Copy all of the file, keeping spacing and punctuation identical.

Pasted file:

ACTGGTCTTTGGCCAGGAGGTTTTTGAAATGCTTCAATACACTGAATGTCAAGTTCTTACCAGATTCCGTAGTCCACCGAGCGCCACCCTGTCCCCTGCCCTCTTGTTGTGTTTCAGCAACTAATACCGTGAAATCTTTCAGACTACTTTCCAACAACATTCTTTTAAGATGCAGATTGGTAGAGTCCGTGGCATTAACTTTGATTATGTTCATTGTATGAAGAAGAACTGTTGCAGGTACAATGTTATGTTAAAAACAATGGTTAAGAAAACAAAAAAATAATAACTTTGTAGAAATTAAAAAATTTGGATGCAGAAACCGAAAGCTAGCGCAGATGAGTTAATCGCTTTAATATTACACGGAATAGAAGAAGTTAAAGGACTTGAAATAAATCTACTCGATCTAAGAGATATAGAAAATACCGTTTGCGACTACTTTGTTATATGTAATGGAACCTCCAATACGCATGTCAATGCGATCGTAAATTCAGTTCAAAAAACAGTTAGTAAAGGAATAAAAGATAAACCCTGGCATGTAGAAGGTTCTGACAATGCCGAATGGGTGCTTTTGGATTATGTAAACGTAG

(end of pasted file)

ACTGGTCTTTGGCCAGGAGGTTTTTGAAATGCTTCAATACACTGAATGTCAAGTTCTTACCAGATTCCGTAGTCCACCGAGCGCCACCCTGTCCCCTGCCCTCTTGTTGTGTTTCAGCAACTAATACCGTGAAATCTTTCAGACTACTTTCCAACAACATTCTTTTAAGATGCAGATTGGTAGAGTCCGTGGCATTAACTTTGATTATGTTCATTGTATGAAGAAGAACTGTTGCAGGTACAATGTTATGTTAAAAACAATGGTTAAGAAAACAAAAAAATAATAACTTTGTAGAAATTAAAAAATTTGGATGCAGAAACCGAAAGCTAGCGCAGATGAGTTAATCGCTTTAATATTACACGGAATAGAAGAAGTTAAAGGACTTGAAATAAATCTACTCGATCTAAGAGATATAGAAAATACCGTTTGCGACTACTTTGTTATATGTAATGGAACCTCCAATACGCATGTCAATGCGATCGTAAATTCAGTTCAAAAAACAGTTAGTAAAGGAATAAAAGATAAACCCTGGCATGTAGAAGGTTCTGACAATGCCGAATGGGTGCTTTTGGATTATGTAAACGTAG